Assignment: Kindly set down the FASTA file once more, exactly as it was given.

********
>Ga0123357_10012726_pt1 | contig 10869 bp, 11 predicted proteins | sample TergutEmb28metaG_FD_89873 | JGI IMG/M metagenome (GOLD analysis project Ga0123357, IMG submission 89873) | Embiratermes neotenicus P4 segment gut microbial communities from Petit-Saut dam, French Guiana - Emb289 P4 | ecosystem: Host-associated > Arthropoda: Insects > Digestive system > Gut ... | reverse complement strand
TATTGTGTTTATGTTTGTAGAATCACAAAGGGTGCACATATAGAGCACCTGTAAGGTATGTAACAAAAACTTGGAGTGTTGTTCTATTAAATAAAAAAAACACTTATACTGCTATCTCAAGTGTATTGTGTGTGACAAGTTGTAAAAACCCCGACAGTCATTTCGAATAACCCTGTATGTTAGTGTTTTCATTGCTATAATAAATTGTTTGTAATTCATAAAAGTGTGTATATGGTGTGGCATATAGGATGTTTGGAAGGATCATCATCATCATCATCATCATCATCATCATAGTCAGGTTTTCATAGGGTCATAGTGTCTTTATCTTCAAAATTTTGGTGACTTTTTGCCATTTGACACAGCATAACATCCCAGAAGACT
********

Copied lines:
>Ga0123357_10012726_pt1 | contig 10869 bp, 11 predicted proteins | sample TergutEmb28metaG_FD_89873 | JGI IMG/M metagenome (GOLD analysis project Ga0123357, IMG submission 89873) | Embiratermes neotenicus P4 segment gut microbial communities from Petit-Saut dam, French Guiana - Emb289 P4 | ecosystem: Host-associated > Arthropoda: Insects > Digestive system > Gut ... | reverse complement strand
TATTGTGTTTATGTTTGTAGAATCACAAAGGGTGCACATATAGAGCACCTGTAAGGTATGTAACAAAAACTTGGAGTGTTGTTCTATTAAATAAAAAAAACACTTATACTGCTATCTCAAGTGTATTGTGTGTGACAAGTTGTAAAAACCCCGACAGTCATTTCGAATAACCCTGTATGTTAGTGTTTTCATTGCTATAATAAATTGTTTGTAATTCATAAAAGTGTGTATATGGTGTGGCATATAGGATGTTTGGAAGGATCATCATCATCATCATCATCATCATCATCATAGTCAGGTTTTCATAGGGTCATAGTGTCTTTATCTTCAAAATTTTGGTGACTTTTTGCCATTTGACACAGCATAACATCCCAGAAGACT